Deceiving North Korea


The BBC has become whipping boy of the squeamish, the education establishment and parents.  Some of the battering of late has been deserved – an appallingly indifferent culture to the sexual wiles of the late Jimmy Savile was the most conspicuous example about how things went so wrong at the Beeb.  With a new leader at the helm, Lord Tony Hall, the Beeb has been sprucing up, though coverage of Baroness Thatcher’s death and funeral was never going to make the BBC-bashers happy.

Another controversy has been added to the assembly line of disgruntlement.  Education officials in Britain have taken issue with the way the Panorama program purportedly mislead 10 graduate students of the London School of Economics on a trip to North Korea.  The trip had been advertised by a Panorama producer “through the society mailing list”. The students, it is argued, were not privy to the undercover nature of the operation – that journalists were, in fact, making a documentary under the cover of an “education” mission.

Heady disagreement has been expressed over consent and what the students actually thought they were getting themselves into.  Legal eagles sharp on this always speak of fully informed disclosure about risks to the people concerned.  In the case of a journey to North Korea during the ongoing crisis, it would surely have been palpably obvious that some risk existed, irrespective of any dissimulation on the part of the Panorama producers.  Not so, claimed the LSE officials in an email to staff and students on Saturday.  “It is the LSE’s view that the students were not given enough information to enable informed consent, yet were given enough to put them in serious danger if the subterfuge had been uncovered prior to their departure from North Korea” (Guardian, 14 April).

The education officials (journalist accounts aptly call them “LSE managers”) feel that not enough was provided by way of information by journalist John Sweeney and his colleagues.  It was claimed that, initially, the students were told only one journalist would be travelling with them. A two-man film crew duly joined them, though apparently they were only told about this on a stopover in Beijing (The Telegraph, Apr 14).  Presto, and then they were three.

Alex Peters-Day of the LSE Students’ Union is outraged.  “I think the trip was organised by the BBC as a ruse to get into North Korea and that’s disgraceful.  They have used students essentially as a human shield.”  While Peters-Day has a point, it is worrying that the students she is describing are simulating permanent imbecility.  If that was the case, then we might has well ditch the idea of consent altogether.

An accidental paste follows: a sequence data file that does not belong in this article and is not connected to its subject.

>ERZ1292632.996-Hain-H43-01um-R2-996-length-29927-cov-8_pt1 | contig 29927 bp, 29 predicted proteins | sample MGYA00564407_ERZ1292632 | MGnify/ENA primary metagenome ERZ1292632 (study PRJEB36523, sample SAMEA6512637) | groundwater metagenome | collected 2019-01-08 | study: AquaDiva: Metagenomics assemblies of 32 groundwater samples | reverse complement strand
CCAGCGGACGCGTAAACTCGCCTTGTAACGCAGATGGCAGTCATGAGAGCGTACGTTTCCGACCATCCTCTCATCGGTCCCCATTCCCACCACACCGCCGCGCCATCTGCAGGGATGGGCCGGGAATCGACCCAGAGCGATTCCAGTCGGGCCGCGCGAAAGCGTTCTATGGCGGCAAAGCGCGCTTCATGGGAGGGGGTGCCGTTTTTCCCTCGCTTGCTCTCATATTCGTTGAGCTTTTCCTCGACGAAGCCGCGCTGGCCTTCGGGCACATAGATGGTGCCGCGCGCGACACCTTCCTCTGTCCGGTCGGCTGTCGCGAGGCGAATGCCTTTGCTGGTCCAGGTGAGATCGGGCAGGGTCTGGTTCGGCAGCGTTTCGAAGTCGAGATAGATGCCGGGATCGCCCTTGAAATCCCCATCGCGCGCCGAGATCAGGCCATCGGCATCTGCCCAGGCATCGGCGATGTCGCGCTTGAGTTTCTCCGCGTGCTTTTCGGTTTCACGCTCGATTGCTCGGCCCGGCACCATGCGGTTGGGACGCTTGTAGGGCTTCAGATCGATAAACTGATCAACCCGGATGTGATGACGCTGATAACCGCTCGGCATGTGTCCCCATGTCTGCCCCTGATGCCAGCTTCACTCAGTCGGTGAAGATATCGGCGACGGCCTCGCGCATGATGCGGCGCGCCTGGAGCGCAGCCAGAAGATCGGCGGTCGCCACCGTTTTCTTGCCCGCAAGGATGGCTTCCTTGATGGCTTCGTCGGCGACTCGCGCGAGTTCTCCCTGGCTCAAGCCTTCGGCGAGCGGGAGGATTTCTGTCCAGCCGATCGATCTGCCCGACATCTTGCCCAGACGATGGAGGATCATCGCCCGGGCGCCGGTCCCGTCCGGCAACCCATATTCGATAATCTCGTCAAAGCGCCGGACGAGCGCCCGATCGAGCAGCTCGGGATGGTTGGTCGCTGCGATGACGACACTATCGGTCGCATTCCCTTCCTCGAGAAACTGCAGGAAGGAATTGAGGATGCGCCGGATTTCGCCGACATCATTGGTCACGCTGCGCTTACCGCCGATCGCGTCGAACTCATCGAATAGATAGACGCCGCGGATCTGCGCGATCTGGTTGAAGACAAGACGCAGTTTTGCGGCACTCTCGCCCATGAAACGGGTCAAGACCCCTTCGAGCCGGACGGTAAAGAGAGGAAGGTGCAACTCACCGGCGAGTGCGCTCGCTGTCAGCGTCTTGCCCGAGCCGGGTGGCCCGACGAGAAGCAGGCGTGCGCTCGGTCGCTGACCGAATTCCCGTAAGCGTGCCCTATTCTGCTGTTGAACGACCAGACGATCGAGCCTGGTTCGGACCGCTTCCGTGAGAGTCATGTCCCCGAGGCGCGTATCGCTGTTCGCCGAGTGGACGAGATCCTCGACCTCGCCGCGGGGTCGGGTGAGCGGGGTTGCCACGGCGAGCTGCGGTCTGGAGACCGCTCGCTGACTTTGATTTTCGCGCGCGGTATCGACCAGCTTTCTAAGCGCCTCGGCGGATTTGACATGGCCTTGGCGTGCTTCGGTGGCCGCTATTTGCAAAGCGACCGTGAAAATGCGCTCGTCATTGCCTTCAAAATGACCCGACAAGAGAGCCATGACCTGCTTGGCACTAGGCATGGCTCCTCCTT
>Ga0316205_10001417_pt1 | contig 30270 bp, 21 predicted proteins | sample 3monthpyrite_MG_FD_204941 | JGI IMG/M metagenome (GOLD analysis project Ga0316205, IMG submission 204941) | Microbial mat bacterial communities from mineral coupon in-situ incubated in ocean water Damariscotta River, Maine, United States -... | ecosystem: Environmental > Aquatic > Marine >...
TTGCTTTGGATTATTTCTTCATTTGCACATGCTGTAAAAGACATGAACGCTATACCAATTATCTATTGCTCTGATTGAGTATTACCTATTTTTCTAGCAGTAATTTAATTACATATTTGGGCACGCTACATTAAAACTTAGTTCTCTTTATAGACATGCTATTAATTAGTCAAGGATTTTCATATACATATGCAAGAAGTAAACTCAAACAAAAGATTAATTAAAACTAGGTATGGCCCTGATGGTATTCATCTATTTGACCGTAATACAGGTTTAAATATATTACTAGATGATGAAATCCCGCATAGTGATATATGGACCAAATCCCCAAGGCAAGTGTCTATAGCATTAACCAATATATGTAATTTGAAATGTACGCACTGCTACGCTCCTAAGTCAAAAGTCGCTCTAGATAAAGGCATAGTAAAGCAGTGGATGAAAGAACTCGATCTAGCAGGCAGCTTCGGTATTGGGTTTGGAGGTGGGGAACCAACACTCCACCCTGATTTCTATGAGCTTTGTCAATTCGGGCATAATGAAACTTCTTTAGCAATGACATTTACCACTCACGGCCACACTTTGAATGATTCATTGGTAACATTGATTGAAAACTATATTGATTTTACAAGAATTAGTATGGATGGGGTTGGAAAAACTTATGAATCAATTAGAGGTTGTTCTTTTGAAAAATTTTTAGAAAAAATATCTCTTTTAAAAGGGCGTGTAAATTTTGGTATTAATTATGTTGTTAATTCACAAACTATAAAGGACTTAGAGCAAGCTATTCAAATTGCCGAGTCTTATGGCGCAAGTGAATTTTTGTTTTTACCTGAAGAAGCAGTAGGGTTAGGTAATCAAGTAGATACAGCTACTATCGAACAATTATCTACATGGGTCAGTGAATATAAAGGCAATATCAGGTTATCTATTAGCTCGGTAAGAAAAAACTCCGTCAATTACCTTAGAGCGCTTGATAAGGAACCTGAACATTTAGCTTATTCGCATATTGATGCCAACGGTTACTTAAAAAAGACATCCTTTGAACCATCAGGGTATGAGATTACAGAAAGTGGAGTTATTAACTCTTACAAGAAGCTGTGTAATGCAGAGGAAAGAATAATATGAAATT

Three students and one parent have lodged complaints about the BBC; a few have received “threatening” emails from Pyongyang, who has, in any case, been in the business of threatening everybody for sometime now.  LSE managers have been miffed that they were kept in not-so-blissful ignorance.  Some fear – like Professor George Gaskell – that the trip threatens LSE employees in “various other sensitive countries”.

Sweeney was certainly cheeky by describing himself as “Dr John Paul Sweeney, PhD history”, using an alumnus email account in pulling off the ruse.  In so doing, he managed to convince both the North Korean authorities and the students that he was “the professor”, though again we are simply not sure how much was revealed. Sweeney has also reminded his detractors that the LSE is as pure as driven slush, run by managers who are happy to receive cash donations from the Gaddafi family and grant PhD degrees in suspicious circumstances.  Do not forget the Saif al-Islam controversy, ribs Sweeeney.  Politics can be a rum business.

Despite student naiveté  actual or alleged, the BBC was shoddy on the paperwork.  Managers love that sort of thing, and formality has been treated as golden here – the lack of written consent for one, imperilling the BBC stance.  The BBC did conduct a “risk assessment” of the trip, whatever that entailed, but it has not been deemed sufficient by its noisy detractors.

Sweeney claims enough by way of details of this undercover sojourn was provided.  The students were warned twice that they might face arrest.  A Panorama spokesman claimed that, “We recognised that because it would increase the risks of the trip, the students should be told in advance that a journalist intended to travel with them, in order to enable to make their decision about whether they wanted to proceed.”  Importantly, the students were reminded of this in time to adjust their plans, should they have felt compromised.